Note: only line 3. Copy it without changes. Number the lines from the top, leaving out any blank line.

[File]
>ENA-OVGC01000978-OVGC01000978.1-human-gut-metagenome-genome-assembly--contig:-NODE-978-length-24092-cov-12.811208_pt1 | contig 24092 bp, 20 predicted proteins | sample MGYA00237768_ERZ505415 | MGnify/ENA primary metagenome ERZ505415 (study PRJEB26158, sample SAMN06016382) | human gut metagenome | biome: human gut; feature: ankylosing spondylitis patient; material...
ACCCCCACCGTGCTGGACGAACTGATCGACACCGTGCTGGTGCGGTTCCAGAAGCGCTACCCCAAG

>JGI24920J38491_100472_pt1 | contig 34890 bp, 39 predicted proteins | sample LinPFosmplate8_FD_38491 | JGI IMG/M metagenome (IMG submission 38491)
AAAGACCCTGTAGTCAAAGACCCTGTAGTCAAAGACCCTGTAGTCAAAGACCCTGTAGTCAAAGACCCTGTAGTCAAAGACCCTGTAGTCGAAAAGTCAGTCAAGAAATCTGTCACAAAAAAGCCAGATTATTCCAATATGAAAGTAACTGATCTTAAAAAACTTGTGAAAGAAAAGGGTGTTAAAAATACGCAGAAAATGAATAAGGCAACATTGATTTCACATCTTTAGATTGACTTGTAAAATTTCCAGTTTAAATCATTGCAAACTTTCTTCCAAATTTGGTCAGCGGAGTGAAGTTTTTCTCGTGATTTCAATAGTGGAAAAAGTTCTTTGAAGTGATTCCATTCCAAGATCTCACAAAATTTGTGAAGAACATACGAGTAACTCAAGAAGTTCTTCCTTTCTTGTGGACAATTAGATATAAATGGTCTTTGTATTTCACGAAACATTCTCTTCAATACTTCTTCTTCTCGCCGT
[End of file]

>JGI24920J38491_100472_pt1 | contig 34890 bp, 39 predicted proteins | sample LinPFosmplate8_FD_38491 | JGI IMG/M metagenome (IMG submission 38491)